Overall, the research highlights the need for targeted support for women-owned businesses seeking to participation government procurement processes. This support could include measures to improve access to information about procurement opportunities, as well as training and capacity- building initiatives to help businesses navigate the procurement process effectively. Additionally, measures to improve access to finance could help to address the capital constraints faced by many businesses.

The Institute for social Accountability highlights the importance of overcoming their barriers to create a more inclusive and equitable economy. We recommend several measures to improve access to government procurement opportunities for marginalized groups. These include:

  • Improving information dissemination; the national and county government should make procurement information more accessible, including providing clear and concise guidance on how to participate in the procurement process.
  • Building capacity; the government should invest in training and support for women-led business to help them build the capacity to compete for procurement contracts.
  • Promoting SME participation; policy makers should set aside procurement contracts for SMEs, particularly those owned by women, to provide them with more opportunities to compete.
  • Creating dependable and solid financing through ring fencing of public sector budgets, AGPO tailored financing and credit guarantee schemes.
  • Better targeting and continual sensitization of WLBs; effective MEL framework and gender- differentiated data.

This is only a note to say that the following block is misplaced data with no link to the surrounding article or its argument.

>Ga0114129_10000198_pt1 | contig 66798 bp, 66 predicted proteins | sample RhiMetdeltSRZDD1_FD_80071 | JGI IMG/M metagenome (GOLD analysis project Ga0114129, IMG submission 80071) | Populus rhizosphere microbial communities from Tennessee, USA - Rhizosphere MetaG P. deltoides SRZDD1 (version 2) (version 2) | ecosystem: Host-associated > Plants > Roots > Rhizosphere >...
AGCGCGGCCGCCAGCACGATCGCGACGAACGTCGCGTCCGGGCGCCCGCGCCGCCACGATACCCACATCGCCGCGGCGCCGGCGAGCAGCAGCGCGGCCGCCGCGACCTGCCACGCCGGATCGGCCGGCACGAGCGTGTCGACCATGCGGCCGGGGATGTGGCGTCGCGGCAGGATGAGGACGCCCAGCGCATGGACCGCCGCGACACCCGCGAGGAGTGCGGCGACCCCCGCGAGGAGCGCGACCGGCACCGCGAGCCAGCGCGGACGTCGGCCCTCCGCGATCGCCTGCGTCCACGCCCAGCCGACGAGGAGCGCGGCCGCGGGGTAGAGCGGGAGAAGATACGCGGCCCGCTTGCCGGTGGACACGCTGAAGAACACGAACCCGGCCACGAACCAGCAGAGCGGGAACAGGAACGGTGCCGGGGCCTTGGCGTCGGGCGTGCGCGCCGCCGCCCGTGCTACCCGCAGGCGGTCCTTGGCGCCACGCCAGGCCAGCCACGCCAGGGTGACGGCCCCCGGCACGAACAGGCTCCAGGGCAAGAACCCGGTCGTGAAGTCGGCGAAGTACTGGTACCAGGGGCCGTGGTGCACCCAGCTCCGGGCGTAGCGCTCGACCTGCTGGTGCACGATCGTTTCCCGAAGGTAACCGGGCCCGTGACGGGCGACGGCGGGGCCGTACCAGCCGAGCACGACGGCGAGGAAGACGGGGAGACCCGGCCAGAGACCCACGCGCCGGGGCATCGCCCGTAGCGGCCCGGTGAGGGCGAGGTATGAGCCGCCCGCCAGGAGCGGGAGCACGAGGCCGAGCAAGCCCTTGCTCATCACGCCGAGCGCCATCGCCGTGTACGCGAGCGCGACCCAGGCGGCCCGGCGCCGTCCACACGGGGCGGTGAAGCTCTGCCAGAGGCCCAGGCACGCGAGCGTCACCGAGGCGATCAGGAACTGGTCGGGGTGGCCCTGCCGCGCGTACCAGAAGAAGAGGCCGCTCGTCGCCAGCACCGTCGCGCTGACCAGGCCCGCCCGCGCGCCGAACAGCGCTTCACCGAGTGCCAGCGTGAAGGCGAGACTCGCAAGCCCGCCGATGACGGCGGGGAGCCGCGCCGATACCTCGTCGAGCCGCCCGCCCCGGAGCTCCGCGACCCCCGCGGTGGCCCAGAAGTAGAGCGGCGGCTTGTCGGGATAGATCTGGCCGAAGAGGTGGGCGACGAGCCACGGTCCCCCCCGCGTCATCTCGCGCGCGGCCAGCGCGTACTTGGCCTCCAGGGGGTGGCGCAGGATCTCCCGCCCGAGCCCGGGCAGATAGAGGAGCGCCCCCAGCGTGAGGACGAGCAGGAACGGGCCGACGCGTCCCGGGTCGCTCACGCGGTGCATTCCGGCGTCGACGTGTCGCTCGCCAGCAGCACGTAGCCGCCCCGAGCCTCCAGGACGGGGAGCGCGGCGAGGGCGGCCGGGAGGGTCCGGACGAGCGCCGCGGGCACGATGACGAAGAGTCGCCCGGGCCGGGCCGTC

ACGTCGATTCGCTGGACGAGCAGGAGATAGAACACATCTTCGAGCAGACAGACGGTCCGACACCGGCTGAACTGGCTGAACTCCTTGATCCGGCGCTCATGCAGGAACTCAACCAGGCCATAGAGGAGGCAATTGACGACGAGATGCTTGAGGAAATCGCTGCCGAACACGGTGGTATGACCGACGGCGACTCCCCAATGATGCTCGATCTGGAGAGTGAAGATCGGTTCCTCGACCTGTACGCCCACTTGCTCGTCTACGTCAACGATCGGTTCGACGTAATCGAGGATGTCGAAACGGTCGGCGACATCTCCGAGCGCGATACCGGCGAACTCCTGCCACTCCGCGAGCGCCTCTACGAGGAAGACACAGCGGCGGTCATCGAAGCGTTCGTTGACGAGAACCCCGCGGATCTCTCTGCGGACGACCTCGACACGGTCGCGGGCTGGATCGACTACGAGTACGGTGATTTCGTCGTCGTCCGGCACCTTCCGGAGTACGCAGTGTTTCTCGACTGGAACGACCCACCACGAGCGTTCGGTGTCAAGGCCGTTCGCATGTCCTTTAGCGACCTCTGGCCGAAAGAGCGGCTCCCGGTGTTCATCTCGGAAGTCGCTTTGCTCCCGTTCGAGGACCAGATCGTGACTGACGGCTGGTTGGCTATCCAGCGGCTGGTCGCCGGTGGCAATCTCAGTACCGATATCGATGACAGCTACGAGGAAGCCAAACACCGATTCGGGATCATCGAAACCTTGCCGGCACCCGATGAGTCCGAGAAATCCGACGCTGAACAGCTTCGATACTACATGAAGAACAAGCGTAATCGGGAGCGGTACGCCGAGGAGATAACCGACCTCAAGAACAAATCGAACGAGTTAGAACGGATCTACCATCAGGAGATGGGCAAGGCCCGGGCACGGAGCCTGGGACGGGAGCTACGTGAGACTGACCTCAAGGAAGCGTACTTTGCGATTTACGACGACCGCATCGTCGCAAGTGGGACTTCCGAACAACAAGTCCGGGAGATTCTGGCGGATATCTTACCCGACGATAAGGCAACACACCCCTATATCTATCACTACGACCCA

• Strengthening of feedback system and complaints redress framework
  • Holistic and effective implementation and enforcement of PPADA (2015).

By implementing these recommendations, the government can create a more inclusive and equitable economy, where women-led businesses have equal access to procurement opportunities. this can lead to increased economic growth and job creation, particularly in women-owned businesses. Moreover, by promoting diversity and inclusion in procurement process, the government can contribute to a more socially just and equitable society.

In conclusion, the research highlights the challenges faced by women in accessing public procurement opportunities and the importance of overcoming these barriers. The government needs to take action to create a more inclusive and equitable economy, including improving information dissemination, building capacity, and promoting SME participation. By doing so, governments can promote economic growth, job creation, and a more socially and accountable society. Overall, the barriers faced by women led business in accessing government procurement opportunities are significant and must be addressed if we are to achieve gender equality and women’s economic empowerment. The recommendations outlined above are an excellent starting point, and it is essential that the government takes them seriously and implements them effectively. By doing so, we can create a more inclusive and equitable economy that benefits everyone.